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David Braue
Editor at Large

Voiceprint authentication starts to go mainstream in Australia

News Analysis
May 31, 20203 mins

Deployments by the Australian Taxation Office and now the National Australia Bank may help bring biometrics authentication beyond the smartphone.

voice recognition equalizer sound wave
Credit: Thinkstock

In a time of growing concern around phone-based fraud and identity theft, around 120,000 customers of Australia’s largest bank have been enrolled in a voice-based biometric service that is shortening the time needed to authenticate the 20 million calls National Australia Bank (NAB) handles every year—and perhaps showing the way to greater use of biometrics authentication.

Although common in smartphones through fingerprint readers and facial recognition, biometrics authentication technology has had on-again, off-again popularity elsewhere. But growing fraud rates and consumer acceptance are finally propelling biometric authentication technologies like voiceprint recognition towards mass adoption.

The technology’s popularity is being driven by its security relative to conventional ‘static’ biometrics that are driving identity theft en masse, with ever-improving algorithms providing better and more accurate data collection even in noisy environments.

NAB’s initial success with voiceprint authorisation, said Chris Barnes, NAB’s head of direct channel development, lay not only with the non-intrusive nature of passive voiceprint collection but the fact that many Australians were already familiar with the technology thanks to major deployments like that at the ATO.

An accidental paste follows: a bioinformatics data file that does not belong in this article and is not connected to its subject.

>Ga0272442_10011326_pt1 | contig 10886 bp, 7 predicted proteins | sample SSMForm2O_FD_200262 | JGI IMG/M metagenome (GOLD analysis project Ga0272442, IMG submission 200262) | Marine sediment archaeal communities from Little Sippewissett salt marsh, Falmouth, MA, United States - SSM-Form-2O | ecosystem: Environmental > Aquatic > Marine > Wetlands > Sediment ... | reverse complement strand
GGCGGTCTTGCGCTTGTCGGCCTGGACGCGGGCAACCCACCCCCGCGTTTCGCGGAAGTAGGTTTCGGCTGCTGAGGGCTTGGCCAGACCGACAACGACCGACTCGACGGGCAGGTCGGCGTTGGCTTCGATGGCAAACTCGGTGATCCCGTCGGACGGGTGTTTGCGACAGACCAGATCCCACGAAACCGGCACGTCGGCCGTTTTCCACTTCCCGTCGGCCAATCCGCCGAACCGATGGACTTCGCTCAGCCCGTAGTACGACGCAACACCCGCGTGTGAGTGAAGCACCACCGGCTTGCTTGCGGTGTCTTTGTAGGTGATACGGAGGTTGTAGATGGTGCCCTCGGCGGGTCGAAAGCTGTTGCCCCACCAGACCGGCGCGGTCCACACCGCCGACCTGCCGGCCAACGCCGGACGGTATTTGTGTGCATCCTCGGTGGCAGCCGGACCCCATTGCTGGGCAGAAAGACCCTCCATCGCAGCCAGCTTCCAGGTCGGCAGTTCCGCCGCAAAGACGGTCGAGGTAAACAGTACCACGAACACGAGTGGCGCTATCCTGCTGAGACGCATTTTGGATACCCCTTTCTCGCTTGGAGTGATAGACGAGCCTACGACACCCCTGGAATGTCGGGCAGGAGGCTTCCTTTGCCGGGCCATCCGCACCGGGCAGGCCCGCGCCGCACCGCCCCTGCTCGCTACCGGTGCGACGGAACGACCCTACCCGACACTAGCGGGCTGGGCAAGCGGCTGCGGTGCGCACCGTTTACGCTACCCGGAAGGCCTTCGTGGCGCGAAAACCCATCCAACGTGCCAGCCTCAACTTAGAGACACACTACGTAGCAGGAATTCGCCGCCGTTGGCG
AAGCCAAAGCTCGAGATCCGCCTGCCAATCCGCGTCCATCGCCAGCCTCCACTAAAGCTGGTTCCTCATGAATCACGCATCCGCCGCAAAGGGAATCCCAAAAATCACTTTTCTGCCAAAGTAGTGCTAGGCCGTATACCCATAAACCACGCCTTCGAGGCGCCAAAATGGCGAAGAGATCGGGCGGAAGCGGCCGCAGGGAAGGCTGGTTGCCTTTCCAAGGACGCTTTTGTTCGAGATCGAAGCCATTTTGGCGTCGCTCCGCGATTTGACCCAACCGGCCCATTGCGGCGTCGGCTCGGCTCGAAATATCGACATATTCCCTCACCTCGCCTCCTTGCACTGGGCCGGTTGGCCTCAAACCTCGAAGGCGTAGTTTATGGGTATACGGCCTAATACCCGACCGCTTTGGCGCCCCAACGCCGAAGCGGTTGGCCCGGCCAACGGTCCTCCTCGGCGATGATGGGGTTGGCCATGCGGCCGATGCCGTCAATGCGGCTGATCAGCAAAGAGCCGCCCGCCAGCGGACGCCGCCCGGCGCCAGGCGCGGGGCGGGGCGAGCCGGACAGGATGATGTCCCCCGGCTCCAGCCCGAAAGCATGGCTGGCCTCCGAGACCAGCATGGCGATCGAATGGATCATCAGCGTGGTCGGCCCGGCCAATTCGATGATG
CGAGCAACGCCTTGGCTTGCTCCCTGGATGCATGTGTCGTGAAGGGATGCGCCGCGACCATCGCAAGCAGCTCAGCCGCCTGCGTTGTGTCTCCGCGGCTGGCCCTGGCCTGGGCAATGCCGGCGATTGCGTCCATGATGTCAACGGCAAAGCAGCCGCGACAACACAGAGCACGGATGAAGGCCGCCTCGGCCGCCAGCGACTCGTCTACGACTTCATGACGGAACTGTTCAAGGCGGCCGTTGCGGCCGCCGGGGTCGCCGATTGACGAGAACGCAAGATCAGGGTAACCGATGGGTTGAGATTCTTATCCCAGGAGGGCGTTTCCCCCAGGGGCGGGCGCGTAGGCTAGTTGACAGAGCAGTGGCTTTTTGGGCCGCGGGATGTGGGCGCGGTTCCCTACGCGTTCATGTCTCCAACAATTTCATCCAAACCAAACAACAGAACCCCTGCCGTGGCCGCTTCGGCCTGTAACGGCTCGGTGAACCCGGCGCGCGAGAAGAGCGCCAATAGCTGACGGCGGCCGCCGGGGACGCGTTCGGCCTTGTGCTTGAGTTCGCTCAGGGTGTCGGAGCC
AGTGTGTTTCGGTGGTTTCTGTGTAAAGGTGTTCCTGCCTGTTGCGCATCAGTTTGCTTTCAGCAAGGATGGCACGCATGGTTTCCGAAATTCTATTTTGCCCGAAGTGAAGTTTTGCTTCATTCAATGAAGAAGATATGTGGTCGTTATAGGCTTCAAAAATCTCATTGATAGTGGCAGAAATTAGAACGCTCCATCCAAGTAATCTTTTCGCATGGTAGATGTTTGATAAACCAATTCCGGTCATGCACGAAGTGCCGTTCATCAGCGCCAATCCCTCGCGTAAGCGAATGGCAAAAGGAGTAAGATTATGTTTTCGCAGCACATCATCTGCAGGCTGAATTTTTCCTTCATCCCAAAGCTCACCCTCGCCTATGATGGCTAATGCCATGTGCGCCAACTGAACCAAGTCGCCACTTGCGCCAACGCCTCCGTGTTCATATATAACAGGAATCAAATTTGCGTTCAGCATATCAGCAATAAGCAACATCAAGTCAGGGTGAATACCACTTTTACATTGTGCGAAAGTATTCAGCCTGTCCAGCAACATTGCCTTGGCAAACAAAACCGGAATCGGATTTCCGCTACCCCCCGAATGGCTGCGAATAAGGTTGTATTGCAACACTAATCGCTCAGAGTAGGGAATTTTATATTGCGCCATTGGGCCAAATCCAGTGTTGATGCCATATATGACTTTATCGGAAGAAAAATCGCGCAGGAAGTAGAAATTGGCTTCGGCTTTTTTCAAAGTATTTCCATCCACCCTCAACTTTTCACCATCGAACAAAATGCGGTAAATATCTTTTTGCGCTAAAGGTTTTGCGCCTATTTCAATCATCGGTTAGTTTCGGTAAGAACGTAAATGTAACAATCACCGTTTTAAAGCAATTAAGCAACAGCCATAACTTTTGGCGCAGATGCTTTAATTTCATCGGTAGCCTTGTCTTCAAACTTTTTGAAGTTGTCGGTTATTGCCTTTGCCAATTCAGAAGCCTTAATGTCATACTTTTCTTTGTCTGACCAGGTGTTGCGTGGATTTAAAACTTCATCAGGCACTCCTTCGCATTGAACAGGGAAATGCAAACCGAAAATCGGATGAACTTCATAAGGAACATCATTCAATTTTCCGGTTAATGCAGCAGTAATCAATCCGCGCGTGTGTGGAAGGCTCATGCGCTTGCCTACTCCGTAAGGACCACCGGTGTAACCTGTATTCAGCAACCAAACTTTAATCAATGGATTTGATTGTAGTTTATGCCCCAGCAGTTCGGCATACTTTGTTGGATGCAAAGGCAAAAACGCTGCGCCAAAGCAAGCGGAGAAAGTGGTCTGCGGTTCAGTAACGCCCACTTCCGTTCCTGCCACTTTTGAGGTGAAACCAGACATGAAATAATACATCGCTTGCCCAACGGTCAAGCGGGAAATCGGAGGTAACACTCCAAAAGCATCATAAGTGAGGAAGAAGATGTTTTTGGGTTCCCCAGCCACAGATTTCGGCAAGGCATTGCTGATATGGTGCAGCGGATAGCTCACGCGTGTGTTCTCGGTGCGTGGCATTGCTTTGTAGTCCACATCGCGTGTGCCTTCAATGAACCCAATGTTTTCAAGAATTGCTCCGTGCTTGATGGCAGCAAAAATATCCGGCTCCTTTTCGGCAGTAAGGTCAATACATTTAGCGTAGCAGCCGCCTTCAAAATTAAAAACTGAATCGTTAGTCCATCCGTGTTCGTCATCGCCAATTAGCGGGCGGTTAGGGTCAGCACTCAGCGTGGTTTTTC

With more than 6 million customers, NAB has long been a high-priority target for cyber criminals and fraudsters who have peppered its customers with phishing emails, fraud that exploited flaws in the new PayID mobile payments system, and data breaches due to human error. Other major banks in other countries have also rolled out voice biometrics authentication. So has the Australian Taxation Office (ATO), where Nuance voice authentication services have already enrolled the voiceprints of more than 15 per cent of Australians.

Using a process of passive authorisation—in which customer voice samples are collected from the moment the call is picked up—NAB has been steadily enrolling customers in a biometric authentication system powered by Nuance Communications.

That system displays a green symbol once enough data has been captured to create the voiceprint, prompting the customer service representative to ask the customer for consent to enrol them in the system. “We’ve had no feedback from customers around concerns with using biometrics”, Barnes said, citing “very, very low” levels of pushback.

Unlike the NAB’s passive approach, the ATO requires users to repeat the phrase “In Australia, my voice identifies me” three times—making it obvious that a voiceprint is being collected and processed.

Part of NAB’s efforts were to streamline the authentication process across its 20 IT systems in six call centres that customers could interact with as they were transferred from one department to another based on the banking products they had called about. That transfer could result in reauthentication, making the experience unwieldy for both customers and staff. For further authentication efficiency, the use of voiceprints rather than one-time codes sent via SMS or other manual methods also shortened the authentication time to 30 seconds, down from 60 to 90.

More-responsive customer service will be crucial as Australia kicks off its major industry-wide ‘’ transformation on 1 July, when the new Consumer Data Right (CDR) regime will push NAB and its other Big Four rivals into a new data ecosystem that will boost competition by streamlining the .